- The King of Jazz (1930) as Automobile Owner ('Springtime') / Rear End of Horse / Charles
- All Quiet on the Western Front (1930) as Tjaden
- The Little Accident (1930) as Hicks
- Under Montana Skies (1930) as Sunshine
- The Spoilers (1930) as Slapjack Simms
- Her Man (1930) as The Swede
- See America Thirst (1930) as Slim
- Free Love (1930) as Gas Inspector
- Many a Slip (1931) as Hopkins
- The Front Page (1931) as Irving Pincus
- El Tenorio del harem (1931) as El corneta
- Bad Sister (1931) as Sam
- Lasca of the Rio Grande (1931) as 'Crabapple' Thompson
- Reckless Living (1931) as The Drunk
- Heaven on Earth (1931) as The Jeweler
- The Unexpected Father (1932) as Jasper Jones
- Racing Youth (1932) as Slim
- Tom Brown of Culver (1932) as Elmer (Slim) Whitman
- Air Mail (1932) as 'Slim' McCune
- They Just Had to Get Married (1932) as Sam Sutton
- Out All Night (1933) as Ronald Colgate
- Horse Play (1933) as Slim Perkins
- Her First Mate (1933) as John Homer
- Love, Honor, and Oh Baby! (1933) as Mark Reed
- Love Birds (1934) as Henry Whipple
- Their Big Moment (1934) as Bill Ambrose
- Life Begins at 40 (1935) as T. Watterson Meriwether
- The Farmer Takes a Wife (1935) as Fortune Friendly
- Way Down East (1935) as Constable Seth Holcomb
- The Country Doctor (1936) as Constable Jim Ogden
- Captain January (1936) as Captain Nazro
- White Fang (1936) as Slats Magee
- Pepper (1936) as Uncle Ben Jolly
- Can This Be Dixie? (1936) as Robert E. Lee Gurgle
- Reunion (1936) as Jim Ogden
- Off to the Races (1937) as Uncle George
- Love Is News (1937) as Judge Hart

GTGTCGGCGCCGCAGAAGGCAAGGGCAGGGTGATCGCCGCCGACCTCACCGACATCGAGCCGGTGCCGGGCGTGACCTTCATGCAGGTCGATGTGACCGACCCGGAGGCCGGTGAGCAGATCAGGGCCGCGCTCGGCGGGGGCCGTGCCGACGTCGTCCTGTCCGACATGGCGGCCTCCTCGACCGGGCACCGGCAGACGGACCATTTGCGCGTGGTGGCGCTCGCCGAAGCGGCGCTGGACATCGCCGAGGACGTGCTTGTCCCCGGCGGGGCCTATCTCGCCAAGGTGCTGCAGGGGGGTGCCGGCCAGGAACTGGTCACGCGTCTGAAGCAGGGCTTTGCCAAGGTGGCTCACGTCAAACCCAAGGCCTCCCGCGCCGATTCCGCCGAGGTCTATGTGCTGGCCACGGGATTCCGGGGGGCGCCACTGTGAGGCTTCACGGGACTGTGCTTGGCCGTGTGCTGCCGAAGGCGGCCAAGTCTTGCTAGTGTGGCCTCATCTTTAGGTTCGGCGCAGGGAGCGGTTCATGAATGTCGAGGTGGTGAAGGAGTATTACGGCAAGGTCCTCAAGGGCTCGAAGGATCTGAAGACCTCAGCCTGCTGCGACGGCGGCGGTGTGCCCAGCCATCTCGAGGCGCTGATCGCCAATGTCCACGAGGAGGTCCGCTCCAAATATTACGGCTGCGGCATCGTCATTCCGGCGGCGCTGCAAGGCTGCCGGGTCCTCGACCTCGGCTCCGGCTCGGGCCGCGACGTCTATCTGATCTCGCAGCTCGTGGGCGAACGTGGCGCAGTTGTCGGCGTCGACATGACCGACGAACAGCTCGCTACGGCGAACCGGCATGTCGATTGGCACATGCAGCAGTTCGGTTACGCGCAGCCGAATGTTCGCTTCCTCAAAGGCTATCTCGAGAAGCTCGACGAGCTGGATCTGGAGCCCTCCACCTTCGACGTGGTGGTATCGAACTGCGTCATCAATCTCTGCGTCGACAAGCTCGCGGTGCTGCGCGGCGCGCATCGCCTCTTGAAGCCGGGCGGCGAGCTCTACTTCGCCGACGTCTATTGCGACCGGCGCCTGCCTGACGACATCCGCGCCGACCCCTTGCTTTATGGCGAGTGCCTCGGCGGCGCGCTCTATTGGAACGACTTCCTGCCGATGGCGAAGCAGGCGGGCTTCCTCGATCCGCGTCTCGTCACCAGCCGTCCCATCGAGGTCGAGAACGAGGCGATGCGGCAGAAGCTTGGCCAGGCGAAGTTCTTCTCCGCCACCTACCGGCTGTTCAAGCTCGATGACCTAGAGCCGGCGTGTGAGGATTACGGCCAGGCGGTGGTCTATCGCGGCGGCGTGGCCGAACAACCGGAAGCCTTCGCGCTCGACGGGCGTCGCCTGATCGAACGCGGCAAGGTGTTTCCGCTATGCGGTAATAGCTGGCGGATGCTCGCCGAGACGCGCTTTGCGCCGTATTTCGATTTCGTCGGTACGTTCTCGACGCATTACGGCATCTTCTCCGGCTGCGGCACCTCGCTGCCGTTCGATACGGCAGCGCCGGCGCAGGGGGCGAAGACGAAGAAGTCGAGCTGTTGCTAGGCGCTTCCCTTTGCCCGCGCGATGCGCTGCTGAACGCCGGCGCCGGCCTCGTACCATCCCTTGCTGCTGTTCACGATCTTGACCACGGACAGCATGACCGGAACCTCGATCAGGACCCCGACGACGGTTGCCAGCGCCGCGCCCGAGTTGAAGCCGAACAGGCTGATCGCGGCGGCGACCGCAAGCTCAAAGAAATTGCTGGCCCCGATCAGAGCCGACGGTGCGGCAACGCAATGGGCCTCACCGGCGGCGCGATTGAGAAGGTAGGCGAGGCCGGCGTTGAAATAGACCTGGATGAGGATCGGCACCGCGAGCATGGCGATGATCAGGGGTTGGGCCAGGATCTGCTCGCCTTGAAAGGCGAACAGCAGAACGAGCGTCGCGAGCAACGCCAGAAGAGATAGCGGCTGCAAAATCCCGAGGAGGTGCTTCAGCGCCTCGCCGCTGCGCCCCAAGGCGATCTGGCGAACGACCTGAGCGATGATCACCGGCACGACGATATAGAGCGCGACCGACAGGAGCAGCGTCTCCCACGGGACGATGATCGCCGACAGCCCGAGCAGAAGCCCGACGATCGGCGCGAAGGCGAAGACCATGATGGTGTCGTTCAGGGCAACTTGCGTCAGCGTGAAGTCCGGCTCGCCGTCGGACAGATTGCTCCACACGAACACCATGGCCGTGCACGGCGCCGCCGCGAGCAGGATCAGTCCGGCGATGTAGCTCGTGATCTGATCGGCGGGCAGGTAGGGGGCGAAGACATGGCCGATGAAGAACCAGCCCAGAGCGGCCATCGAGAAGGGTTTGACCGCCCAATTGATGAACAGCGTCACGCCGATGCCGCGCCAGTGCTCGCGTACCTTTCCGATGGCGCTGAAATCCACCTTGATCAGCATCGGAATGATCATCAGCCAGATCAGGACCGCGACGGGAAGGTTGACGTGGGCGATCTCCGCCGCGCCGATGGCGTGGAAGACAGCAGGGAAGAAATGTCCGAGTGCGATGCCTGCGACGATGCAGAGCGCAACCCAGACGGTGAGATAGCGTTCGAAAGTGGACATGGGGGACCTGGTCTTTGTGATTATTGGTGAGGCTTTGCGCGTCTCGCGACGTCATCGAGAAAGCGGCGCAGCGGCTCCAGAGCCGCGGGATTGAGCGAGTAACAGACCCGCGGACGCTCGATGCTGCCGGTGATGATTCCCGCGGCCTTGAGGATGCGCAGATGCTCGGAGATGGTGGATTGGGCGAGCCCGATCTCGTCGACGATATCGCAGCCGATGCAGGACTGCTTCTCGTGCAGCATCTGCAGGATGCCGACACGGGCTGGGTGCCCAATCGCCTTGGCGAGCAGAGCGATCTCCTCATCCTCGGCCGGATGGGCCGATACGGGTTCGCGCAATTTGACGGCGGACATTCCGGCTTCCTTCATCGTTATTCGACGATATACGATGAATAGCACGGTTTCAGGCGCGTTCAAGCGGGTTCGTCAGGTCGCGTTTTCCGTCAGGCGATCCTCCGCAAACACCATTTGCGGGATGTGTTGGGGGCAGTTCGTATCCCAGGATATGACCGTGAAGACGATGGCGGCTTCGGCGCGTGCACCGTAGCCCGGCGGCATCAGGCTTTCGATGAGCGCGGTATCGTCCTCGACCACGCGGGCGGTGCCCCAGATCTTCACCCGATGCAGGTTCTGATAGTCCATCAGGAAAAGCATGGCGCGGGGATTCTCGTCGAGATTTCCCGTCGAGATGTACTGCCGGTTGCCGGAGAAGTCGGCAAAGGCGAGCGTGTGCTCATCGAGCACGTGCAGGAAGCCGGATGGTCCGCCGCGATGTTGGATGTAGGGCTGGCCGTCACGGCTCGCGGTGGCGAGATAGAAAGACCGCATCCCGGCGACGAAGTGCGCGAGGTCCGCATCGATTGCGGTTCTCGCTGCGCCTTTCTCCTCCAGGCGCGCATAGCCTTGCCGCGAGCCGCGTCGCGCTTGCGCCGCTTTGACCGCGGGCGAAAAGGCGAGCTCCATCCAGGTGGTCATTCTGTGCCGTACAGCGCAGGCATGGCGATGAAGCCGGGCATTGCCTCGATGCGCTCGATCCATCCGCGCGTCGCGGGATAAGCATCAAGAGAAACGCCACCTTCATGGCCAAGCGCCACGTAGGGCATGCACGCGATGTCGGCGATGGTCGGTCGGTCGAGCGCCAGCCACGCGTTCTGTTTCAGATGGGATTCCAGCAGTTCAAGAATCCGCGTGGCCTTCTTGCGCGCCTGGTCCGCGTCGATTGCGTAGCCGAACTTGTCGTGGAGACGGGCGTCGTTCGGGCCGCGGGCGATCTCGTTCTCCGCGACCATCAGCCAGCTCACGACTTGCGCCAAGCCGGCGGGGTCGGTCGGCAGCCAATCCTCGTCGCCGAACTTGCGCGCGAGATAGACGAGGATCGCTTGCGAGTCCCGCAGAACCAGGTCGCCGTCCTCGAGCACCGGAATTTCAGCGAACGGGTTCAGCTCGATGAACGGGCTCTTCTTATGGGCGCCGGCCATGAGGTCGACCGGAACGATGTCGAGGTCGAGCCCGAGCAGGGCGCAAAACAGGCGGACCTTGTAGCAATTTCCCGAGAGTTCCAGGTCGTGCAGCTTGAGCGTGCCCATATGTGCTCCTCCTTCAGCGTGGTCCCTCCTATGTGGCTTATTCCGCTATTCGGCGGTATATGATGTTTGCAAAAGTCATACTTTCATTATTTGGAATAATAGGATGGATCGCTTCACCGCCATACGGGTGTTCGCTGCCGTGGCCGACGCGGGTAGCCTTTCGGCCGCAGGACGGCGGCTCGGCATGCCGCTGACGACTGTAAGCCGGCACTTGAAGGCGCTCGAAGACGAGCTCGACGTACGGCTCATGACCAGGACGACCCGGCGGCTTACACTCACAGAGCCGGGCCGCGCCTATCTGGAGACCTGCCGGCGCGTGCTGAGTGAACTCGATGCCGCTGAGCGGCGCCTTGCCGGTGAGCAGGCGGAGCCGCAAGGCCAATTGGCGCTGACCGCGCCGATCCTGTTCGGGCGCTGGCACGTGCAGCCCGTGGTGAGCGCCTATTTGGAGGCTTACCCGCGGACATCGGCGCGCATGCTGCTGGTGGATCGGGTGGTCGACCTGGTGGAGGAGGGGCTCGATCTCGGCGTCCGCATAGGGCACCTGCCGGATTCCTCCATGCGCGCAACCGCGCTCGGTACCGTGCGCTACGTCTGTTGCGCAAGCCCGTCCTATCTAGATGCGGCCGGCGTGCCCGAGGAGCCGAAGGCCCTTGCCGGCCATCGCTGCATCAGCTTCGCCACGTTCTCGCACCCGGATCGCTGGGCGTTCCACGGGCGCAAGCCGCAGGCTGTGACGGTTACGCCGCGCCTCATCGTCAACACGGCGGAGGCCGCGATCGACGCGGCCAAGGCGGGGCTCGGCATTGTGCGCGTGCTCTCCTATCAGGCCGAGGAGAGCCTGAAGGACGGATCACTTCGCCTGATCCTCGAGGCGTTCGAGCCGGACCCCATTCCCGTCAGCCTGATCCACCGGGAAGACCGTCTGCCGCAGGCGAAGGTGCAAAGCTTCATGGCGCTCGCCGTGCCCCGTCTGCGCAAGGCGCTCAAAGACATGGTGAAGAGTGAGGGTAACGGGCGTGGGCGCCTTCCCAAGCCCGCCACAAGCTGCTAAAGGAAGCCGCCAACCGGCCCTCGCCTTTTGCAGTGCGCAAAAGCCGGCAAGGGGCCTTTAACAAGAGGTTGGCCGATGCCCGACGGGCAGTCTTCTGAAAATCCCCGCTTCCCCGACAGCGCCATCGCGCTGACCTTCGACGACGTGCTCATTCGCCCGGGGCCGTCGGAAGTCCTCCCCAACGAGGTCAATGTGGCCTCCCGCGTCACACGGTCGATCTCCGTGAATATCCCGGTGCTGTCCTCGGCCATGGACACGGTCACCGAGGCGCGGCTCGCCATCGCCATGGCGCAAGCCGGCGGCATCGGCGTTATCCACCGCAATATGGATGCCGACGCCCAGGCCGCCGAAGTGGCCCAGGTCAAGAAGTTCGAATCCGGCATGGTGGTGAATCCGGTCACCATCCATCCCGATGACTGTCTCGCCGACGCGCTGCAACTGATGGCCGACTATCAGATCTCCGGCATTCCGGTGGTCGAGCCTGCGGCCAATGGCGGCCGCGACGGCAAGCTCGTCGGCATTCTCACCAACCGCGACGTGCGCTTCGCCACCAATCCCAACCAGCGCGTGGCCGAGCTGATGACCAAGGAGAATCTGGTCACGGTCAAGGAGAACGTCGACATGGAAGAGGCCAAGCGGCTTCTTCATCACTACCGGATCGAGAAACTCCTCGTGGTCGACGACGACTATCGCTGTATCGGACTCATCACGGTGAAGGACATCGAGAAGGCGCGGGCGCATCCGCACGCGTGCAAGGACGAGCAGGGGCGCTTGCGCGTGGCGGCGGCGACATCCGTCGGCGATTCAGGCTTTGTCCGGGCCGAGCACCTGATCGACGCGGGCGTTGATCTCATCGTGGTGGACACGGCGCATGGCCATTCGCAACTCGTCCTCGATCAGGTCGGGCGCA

- The Road Back (1937) as Tjaden
- Fifty Roads to Town (1937) as Ed Henry
- Rebecca of Sunnybrook Farm (1938) as Homer Busby
- Kentucky Moonshine (1938) as Hank Hatfield
- Five of a Kind (1938) as Jim Ogden
- Submarine Patrol (1938) as Ellsworth 'Spuds' Fickett - Cook
- Up the River (1938) as Slim Nelson
- Jesse James (1939) as Jailer
- Winner Take All (1939) as Mike Muldoon
- Charlie Chan in Reno (1939) as Sheriff Fletcher
- Henry Goes Arizona (1939) as Sheriff Parton
- Anne of Windy Poplars (1940) as Jabez Monkman
- Gold Rush Maisie (1940) as Fred Gubbins
- Western Union (1941) as Herman
- Tobacco Road (1941) as Peabody
- Puddin' Head (1941) as Uncle Lem
- Highway West (1941) as Gramps Abbott
- Niagara Falls (1941) as Sam Sawyer
- Miss Polly (1941) as Slim Wilkins
- Uncle Joe (1941) as Joe Butterworth
- The Valley of Vanishing Men (1942, Serial) as Missouri Benson
- Garden of Eatin' (1943, Short) as Slim
- Bachelor Daze (1944, Short) as Slim Winters
- Bride by Mistake (1944) as Samuel
- Swing in the Saddle (1944) as Northup 'Slim' Bayliss
- I'm from Arkansas (1944) as Juniper Jenkins aka Pa
- Sing Me a Song of Texas (1945) as Happy
- The Hoodlum Saint (1946) as Eel (final film role)
- Stuart, Ray (1965). Immortals of the Screen. Sherbourne Press. p. 218.
- Harrison, Paul (13 July 1936). "Sad-Looking Slim Summerville Never Hoped To Be Funny - Just Can't Help It". The Pittsburgh Press. Retrieved 8 February 2012.
- "Lanky Screen Comic Gets Romantic 'Break'". The Montreal Gazette. 17 September 1941. Retrieved 10 February 2012.
- "Stroke Fatal to Movie Star - "Slim" Summerville Dies Suddenly". Warsaw Daily Union. 7 January 1946. Retrieved 8 February 2012.
- "Slim Summerville, Of The Movies, Dies". Sarasota Herald-Tribune. 7 January 1946. Retrieved 8 February 2012.
- "Sad Slim Summerville Loses Wife at Court". The Spokesman-Review. 2 October 1936. Retrieved 10 February 2012.
- "Slum Summerville of Movies Adopts Baby". Associated Press. 6 February 1932. Retrieved 9 February 2012.
- "Wife Divorces Film Comedian". The Pittsburgh Press. 2 October 1936. Retrieved 10 February 2012.
- Motion Picture Herald. Quigley Pub. Co. 1946. Missing or empty
- Puterbaugh, Parke; Bisbort, Alan (1988). Life is a beach: a vacationer's guide to the West Coast. McGraw-Hill. p. 74.
- "Driftwood Kitchen - Laguna Beach, CA". Yelp. Retrieved 2016-05-22.
- Slim Summerville. Hollywood Walk of Fame. Retrieved 2012-02-11
- The Columbia Shorts Department: Slim Summerville (1943-1944)